Diabetes Type II Studied Atop Mount Everest

diabetes

In an effort to better understand the relationship of insulin resistance to oxidative stress caused by insufficient levels of oxygen, scientists from the University of Southampton and University College London (UCL) performed experiments at the top of Mt. Everest to study how low oxygen levels are associated with the development of type II diabetes. The scientists who performed the experimentation hope to improve care of critically ill patients who are suffering from hypoxia.

Diabetes is a comprehensively studied metabolic disease whose victims suffer from high blood sugar. Type II diabetes is a condition where the patients’ cells are no longer able to respond to insulin, which normally functions to allow cells to take up glucose from the blood.

To perform the experiment, 24 healthy subjects were selected, all of whom were sea-level natives, all of whom were free of respiratory or cardiovascular disease, and who took no medication. Baseline testing was performed in London, after which they flew to Kathmandu to begin their trek. At Mt. Everest, they were separated into two groups of 12.  One of the groups stayed at Everest Base Camp at 5,300 meters, while the other went up the mountain to 8,848 meters.  To assess the possible effect of the low oxygen levels atop Mount Everest on physiological indicators of type II diabetes, measurements of glucose control, body weight changes, and biomarkers of inflammation were taken of both groups at six weeks and again at eight weeks.

During the trek, the team became the first to measure blood oxygen level at 8400 meters, on Everest’s balcony. Blood samples were taken from the subjects, and plasma was separated from the blood by centrifugation (spinning the tubes really fast – the blood cells pellet at the bottom of the tube with the liquid plasma above). The samples were then quickly stored in liquid nitrogen and taken back to the UK on dry ice for analysis. The team looked at a number of parameters in the samples: osmolality (the body’s electrolyte-to-water balance), levels of lactate, and creatinine; also hormones involved in regulation of glucose metabolism. Measurements of glucose, insulin and C-peptide levels were taken (C-peptides hold two parts of the insulin molecule together). Peripheral oxygen saturation was assessed the same morning of the day the blood was analyzed, by a pulse oximeter after 10 minutes of rest. To eliminate observational bias, the measurements were taken by different individuals; the subject was not permitted to see the data, and so could not alter the results with biofeedback. Oxidative stress markers (such as might arise from the over-production of reactive oxygen species) and markers of inflammation were also studied.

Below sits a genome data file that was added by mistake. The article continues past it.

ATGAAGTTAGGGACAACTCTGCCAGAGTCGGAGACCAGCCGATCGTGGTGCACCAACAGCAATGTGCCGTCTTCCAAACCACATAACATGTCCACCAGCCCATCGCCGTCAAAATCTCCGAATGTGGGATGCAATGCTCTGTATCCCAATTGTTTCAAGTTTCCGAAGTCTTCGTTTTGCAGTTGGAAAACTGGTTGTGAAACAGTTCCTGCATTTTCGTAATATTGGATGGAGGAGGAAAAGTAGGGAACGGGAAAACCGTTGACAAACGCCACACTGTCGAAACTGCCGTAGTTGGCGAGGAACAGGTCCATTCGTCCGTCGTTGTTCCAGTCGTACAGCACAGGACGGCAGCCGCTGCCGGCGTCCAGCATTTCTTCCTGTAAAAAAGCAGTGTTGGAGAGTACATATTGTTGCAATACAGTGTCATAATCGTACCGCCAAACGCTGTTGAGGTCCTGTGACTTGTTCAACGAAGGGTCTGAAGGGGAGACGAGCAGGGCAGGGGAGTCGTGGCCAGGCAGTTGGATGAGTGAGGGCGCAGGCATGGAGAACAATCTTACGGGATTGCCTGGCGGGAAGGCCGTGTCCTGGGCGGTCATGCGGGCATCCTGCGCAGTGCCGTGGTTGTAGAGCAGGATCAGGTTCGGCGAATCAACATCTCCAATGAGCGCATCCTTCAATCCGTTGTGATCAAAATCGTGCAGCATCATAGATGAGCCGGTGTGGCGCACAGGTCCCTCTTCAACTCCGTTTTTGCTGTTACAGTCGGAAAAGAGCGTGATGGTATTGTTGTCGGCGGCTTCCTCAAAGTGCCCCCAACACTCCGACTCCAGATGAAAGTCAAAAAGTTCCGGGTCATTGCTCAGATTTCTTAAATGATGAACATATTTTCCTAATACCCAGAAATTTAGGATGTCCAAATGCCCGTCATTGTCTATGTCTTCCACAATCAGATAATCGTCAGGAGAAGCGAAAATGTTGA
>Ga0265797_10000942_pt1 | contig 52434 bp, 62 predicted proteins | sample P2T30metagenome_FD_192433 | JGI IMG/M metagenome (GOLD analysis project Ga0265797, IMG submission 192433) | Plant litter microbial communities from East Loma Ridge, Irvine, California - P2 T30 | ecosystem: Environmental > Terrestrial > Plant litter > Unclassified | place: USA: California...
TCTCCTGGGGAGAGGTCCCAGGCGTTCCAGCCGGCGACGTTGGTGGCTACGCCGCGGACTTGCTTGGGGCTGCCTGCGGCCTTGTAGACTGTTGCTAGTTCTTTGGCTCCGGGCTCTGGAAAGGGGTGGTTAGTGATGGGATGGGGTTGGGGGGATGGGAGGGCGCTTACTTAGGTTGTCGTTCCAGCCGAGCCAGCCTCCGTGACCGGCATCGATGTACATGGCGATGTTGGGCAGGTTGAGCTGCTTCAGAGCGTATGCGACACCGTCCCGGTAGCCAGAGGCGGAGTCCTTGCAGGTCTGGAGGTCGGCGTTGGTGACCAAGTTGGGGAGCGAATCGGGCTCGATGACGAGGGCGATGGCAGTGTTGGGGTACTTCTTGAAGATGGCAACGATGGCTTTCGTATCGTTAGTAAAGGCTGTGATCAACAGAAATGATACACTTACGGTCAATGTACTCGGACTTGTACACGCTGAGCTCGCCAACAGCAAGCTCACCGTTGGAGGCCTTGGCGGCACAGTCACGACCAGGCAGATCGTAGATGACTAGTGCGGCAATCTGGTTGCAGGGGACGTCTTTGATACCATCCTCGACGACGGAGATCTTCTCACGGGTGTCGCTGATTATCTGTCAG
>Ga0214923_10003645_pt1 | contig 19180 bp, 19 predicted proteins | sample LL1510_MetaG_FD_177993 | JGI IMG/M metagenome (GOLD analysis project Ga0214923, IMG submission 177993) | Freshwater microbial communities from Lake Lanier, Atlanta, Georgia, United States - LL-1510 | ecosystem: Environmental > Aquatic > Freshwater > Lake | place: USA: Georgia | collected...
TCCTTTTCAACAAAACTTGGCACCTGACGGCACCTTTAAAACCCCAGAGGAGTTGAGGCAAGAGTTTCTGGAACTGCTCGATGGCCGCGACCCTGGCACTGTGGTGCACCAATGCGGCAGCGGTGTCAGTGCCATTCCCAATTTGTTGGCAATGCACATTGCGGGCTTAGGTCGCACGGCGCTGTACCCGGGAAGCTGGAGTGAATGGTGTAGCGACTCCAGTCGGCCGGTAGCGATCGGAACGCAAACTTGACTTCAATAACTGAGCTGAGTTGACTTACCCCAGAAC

Mike Grocott, Professor of Anaesthesia and Critical Care at the University of Southampton, and co-founder of UCL CASE Medicine, explained why the study of factors affecting Type II diabetes had to be done on top of Everest. It is supposed by scientists that the fat tissue in obese people is mildly hypoxic.  The study was undertaken at the top of Everest to allow a comparison between the mildly hypoxic state in healthy people at high altitudes, with measurements which are normally only seen in obese people at sea level. The results obtained suggest that reducing oxidative stress and inflammation in people with type II diabetes may be useful strategies to slow down the progression of the disease.

By Laura Prendergast

Science Daily

PLOS One

American Diabetes Association

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